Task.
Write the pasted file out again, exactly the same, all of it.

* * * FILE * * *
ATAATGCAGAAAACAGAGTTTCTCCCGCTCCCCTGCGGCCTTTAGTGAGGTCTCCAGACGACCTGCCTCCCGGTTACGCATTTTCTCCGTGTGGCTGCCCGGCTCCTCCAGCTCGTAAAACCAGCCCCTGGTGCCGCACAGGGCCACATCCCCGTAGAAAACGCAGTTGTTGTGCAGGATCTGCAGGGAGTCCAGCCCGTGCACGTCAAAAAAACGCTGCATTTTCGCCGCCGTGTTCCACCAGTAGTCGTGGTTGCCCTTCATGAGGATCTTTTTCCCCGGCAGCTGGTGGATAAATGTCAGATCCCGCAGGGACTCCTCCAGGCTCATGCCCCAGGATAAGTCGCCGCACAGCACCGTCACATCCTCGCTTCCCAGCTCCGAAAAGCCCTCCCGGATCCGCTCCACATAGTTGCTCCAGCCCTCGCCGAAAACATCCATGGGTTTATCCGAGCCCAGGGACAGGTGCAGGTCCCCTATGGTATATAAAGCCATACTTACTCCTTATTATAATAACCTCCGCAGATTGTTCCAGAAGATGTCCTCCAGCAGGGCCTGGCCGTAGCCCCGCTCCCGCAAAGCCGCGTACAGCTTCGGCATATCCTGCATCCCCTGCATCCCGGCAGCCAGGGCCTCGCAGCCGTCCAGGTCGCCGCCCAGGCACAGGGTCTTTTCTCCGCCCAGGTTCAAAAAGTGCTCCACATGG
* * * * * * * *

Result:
ATAATGCAGAAAACAGAGTTTCTCCCGCTCCCCTGCGGCCTTTAGTGAGGTCTCCAGACGACCTGCCTCCCGGTTACGCATTTTCTCCGTGTGGCTGCCCGGCTCCTCCAGCTCGTAAAACCAGCCCCTGGTGCCGCACAGGGCCACATCCCCGTAGAAAACGCAGTTGTTGTGCAGGATCTGCAGGGAGTCCAGCCCGTGCACGTCAAAAAAACGCTGCATTTTCGCCGCCGTGTTCCACCAGTAGTCGTGGTTGCCCTTCATGAGGATCTTTTTCCCCGGCAGCTGGTGGATAAATGTCAGATCCCGCAGGGACTCCTCCAGGCTCATGCCCCAGGATAAGTCGCCGCACAGCACCGTCACATCCTCGCTTCCCAGCTCCGAAAAGCCCTCCCGGATCCGCTCCACATAGTTGCTCCAGCCCTCGCCGAAAACATCCATGGGTTTATCCGAGCCCAGGGACAGGTGCAGGTCCCCTATGGTATATAAAGCCATACTTACTCCTTATTATAATAACCTCCGCAGATTGTTCCAGAAGATGTCCTCCAGCAGGGCCTGGCCGTAGCCCCGCTCCCGCAAAGCCGCGTACAGCTTCGGCATATCCTGCATCCCCTGCATCCCGGCAGCCAGGGCCTCGCAGCCGTCCAGGTCGCCGCCCAGGCACAGGGTCTTTTCTCCGCCCAGGTTCAAAAAGTGCTCCACATGG